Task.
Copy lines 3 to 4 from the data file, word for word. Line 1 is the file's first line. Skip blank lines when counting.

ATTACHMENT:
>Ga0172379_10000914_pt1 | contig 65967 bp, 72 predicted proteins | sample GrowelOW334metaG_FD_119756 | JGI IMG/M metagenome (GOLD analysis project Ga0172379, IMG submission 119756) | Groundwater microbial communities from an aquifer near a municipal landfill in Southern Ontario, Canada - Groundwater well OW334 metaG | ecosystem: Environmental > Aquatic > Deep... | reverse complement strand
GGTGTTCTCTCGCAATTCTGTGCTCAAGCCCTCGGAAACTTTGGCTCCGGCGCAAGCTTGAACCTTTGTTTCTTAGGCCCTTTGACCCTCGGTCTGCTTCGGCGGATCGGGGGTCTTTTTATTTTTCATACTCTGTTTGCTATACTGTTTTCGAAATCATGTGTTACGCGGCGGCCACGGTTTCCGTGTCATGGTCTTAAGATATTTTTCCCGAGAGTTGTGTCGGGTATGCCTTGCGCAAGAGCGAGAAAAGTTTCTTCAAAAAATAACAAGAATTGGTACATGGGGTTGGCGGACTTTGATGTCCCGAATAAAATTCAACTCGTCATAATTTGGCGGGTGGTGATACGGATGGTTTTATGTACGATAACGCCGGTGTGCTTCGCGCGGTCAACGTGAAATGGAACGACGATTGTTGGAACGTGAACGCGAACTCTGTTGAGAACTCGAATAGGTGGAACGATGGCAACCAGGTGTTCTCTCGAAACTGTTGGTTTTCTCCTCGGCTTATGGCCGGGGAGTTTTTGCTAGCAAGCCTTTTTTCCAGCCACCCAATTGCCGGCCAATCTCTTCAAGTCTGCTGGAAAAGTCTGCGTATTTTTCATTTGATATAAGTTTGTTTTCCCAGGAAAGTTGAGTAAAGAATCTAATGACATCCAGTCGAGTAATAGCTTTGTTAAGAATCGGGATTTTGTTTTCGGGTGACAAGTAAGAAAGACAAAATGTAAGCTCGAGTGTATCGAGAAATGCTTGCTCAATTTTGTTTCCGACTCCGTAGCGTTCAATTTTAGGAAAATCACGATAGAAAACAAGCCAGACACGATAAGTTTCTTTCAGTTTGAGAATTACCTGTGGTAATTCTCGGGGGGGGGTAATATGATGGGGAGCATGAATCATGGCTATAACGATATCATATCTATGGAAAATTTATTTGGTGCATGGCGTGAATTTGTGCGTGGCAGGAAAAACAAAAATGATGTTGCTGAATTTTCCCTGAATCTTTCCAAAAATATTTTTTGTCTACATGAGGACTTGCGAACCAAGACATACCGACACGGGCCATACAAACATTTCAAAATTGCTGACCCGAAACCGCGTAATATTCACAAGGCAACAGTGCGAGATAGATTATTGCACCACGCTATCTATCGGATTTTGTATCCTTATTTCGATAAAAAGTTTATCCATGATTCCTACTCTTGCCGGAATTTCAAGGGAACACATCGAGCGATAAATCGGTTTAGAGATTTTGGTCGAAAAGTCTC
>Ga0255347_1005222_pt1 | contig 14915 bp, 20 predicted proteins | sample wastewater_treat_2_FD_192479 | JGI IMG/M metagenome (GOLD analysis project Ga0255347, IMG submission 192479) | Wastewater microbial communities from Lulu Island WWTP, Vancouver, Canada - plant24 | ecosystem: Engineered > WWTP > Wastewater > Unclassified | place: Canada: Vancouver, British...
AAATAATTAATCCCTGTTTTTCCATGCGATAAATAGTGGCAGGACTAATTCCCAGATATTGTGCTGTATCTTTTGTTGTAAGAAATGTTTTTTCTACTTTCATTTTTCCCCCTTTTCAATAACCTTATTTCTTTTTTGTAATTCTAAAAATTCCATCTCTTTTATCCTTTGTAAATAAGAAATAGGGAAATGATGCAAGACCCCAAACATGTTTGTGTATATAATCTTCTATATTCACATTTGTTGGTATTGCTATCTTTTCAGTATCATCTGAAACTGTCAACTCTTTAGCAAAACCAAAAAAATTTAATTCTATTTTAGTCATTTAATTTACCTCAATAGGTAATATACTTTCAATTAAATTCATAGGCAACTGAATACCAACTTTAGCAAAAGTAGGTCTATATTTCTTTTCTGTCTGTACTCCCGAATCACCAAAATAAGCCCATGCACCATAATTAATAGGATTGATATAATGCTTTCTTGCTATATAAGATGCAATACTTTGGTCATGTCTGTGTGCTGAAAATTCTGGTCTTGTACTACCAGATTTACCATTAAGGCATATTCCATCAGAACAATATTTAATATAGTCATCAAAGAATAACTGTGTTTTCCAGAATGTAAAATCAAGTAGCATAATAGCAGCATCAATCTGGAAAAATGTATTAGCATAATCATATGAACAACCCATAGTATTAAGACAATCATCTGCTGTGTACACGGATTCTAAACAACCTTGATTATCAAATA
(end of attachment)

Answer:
>Ga0255347_1005222_pt1 | contig 14915 bp, 20 predicted proteins | sample wastewater_treat_2_FD_192479 | JGI IMG/M metagenome (GOLD analysis project Ga0255347, IMG submission 192479) | Wastewater microbial communities from Lulu Island WWTP, Vancouver, Canada - plant24 | ecosystem: Engineered > WWTP > Wastewater > Unclassified | place: Canada: Vancouver, British...
AAATAATTAATCCCTGTTTTTCCATGCGATAAATAGTGGCAGGACTAATTCCCAGATATTGTGCTGTATCTTTTGTTGTAAGAAATGTTTTTTCTACTTTCATTTTTCCCCCTTTTCAATAACCTTATTTCTTTTTTGTAATTCTAAAAATTCCATCTCTTTTATCCTTTGTAAATAAGAAATAGGGAAATGATGCAAGACCCCAAACATGTTTGTGTATATAATCTTCTATATTCACATTTGTTGGTATTGCTATCTTTTCAGTATCATCTGAAACTGTCAACTCTTTAGCAAAACCAAAAAAATTTAATTCTATTTTAGTCATTTAATTTACCTCAATAGGTAATATACTTTCAATTAAATTCATAGGCAACTGAATACCAACTTTAGCAAAAGTAGGTCTATATTTCTTTTCTGTCTGTACTCCCGAATCACCAAAATAAGCCCATGCACCATAATTAATAGGATTGATATAATGCTTTCTTGCTATATAAGATGCAATACTTTGGTCATGTCTGTGTGCTGAAAATTCTGGTCTTGTACTACCAGATTTACCATTAAGGCATATTCCATCAGAACAATATTTAATATAGTCATCAAAGAATAACTGTGTTTTCCAGAATGTAAAATCAAGTAGCATAATAGCAGCATCAATCTGGAAAAATGTATTAGCATAATCATATGAACAACCCATAGTATTAAGACAATCATCTGCTGTGTACACGGATTCTAAACAACCTTGATTATCAAATA